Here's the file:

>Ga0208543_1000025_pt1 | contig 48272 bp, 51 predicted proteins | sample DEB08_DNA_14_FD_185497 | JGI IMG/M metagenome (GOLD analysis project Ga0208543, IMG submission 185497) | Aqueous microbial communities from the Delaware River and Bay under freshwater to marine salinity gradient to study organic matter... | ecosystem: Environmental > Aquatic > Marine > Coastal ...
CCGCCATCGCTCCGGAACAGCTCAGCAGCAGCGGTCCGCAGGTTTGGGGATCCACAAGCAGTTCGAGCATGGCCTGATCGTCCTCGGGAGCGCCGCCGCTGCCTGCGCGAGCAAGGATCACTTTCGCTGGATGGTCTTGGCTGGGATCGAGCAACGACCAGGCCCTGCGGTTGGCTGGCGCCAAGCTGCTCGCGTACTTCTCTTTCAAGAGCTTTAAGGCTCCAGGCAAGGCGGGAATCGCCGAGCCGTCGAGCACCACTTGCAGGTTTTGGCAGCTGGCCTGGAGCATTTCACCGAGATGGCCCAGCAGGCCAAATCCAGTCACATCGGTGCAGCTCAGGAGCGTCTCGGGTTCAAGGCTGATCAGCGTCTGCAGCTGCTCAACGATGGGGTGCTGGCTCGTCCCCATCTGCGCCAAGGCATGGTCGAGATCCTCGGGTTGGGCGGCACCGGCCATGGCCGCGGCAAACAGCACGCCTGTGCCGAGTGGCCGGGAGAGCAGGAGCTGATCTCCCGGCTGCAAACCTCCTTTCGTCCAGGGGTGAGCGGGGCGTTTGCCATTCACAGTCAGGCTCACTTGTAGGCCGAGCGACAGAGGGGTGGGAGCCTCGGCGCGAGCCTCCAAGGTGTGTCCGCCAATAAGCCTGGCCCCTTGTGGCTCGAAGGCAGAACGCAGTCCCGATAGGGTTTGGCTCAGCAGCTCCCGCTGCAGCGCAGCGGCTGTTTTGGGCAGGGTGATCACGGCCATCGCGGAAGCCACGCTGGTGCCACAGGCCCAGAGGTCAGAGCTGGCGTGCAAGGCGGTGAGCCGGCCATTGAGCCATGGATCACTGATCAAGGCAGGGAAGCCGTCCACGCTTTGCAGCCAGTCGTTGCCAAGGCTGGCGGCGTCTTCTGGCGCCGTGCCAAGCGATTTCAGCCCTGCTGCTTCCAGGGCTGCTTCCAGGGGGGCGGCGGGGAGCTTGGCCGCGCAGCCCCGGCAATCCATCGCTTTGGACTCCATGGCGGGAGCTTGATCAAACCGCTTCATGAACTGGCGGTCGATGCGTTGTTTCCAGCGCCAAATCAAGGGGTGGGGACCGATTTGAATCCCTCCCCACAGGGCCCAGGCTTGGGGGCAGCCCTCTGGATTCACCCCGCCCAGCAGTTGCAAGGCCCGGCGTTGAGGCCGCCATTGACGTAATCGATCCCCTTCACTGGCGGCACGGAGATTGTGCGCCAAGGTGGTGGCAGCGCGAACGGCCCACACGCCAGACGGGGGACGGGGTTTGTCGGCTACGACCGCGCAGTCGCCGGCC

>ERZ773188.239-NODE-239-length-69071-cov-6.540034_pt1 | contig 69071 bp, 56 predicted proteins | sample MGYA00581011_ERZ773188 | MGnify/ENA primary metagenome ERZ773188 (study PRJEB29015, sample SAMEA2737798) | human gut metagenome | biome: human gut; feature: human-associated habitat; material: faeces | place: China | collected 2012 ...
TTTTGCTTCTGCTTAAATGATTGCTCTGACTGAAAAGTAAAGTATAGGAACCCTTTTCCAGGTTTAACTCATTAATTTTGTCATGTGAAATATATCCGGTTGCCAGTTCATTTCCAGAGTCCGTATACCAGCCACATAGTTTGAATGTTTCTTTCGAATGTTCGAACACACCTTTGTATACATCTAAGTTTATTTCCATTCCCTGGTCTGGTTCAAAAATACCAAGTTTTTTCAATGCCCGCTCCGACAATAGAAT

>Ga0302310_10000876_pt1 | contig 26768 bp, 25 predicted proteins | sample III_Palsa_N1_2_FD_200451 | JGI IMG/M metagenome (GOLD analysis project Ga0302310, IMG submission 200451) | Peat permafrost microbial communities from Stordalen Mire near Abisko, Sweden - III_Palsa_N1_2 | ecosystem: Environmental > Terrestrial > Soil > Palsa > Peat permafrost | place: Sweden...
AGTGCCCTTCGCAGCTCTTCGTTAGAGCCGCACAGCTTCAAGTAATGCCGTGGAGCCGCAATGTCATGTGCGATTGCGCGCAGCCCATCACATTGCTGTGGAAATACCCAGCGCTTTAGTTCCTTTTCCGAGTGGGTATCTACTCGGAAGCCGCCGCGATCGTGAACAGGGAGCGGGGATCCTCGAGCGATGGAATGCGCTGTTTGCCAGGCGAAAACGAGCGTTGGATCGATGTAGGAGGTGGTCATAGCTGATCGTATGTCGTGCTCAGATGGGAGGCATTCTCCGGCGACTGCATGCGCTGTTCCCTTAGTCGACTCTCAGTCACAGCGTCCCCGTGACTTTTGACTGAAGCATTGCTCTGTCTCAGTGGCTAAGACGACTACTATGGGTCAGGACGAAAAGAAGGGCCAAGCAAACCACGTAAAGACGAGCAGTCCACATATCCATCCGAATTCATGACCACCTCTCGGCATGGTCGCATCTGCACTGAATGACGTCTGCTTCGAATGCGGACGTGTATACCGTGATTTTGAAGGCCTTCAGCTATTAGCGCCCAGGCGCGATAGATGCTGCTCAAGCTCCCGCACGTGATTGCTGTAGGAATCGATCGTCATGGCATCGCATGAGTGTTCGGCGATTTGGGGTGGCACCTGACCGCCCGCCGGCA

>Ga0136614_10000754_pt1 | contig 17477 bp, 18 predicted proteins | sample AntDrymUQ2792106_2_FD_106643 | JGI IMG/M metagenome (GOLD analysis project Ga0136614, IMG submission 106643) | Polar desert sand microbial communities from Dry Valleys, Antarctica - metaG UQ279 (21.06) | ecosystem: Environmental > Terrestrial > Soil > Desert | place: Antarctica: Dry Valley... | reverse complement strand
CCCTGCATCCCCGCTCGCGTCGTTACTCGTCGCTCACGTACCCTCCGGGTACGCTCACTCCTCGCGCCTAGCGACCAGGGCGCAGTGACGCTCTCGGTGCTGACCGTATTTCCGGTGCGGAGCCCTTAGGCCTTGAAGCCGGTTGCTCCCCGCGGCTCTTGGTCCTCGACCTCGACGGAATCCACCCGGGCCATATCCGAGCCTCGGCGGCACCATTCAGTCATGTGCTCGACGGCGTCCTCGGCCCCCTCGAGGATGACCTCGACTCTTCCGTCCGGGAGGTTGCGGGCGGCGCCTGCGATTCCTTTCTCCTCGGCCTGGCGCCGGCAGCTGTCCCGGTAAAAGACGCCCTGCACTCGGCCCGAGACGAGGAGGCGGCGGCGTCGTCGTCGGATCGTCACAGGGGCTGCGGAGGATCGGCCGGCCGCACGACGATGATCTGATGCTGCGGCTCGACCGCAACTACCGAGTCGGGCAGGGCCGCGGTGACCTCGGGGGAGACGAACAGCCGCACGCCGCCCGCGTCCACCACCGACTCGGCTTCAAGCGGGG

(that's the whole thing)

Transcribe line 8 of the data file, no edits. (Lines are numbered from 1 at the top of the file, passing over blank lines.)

CCCTGCATCCCCGCTCGCGTCGTTACTCGTCGCTCACGTACCCTCCGGGTACGCTCACTCCTCGCGCCTAGCGACCAGGGCGCAGTGACGCTCTCGGTGCTGACCGTATTTCCGGTGCGGAGCCCTTAGGCCTTGAAGCCGGTTGCTCCCCGCGGCTCTTGGTCCTCGACCTCGACGGAATCCACCCGGGCCATATCCGAGCCTCGGCGGCACCATTCAGTCATGTGCTCGACGGCGTCCTCGGCCCCCTCGAGGATGACCTCGACTCTTCCGTCCGGGAGGTTGCGGGCGGCGCCTGCGATTCCTTTCTCCTCGGCCTGGCGCCGGCAGCTGTCCCGGTAAAAGACGCCCTGCACTCGGCCCGAGACGAGGAGGCGGCGGCGTCGTCGTCGGATCGTCACAGGGGCTGCGGAGGATCGGCCGGCCGCACGACGATGATCTGATGCTGCGGCTCGACCGCAACTACCGAGTCGGGCAGGGCCGCGGTGACCTCGGGGGAGACGAACAGCCGCACGCCGCCCGCGTCCACCACCGACTCGGCTTCAAGCGGGG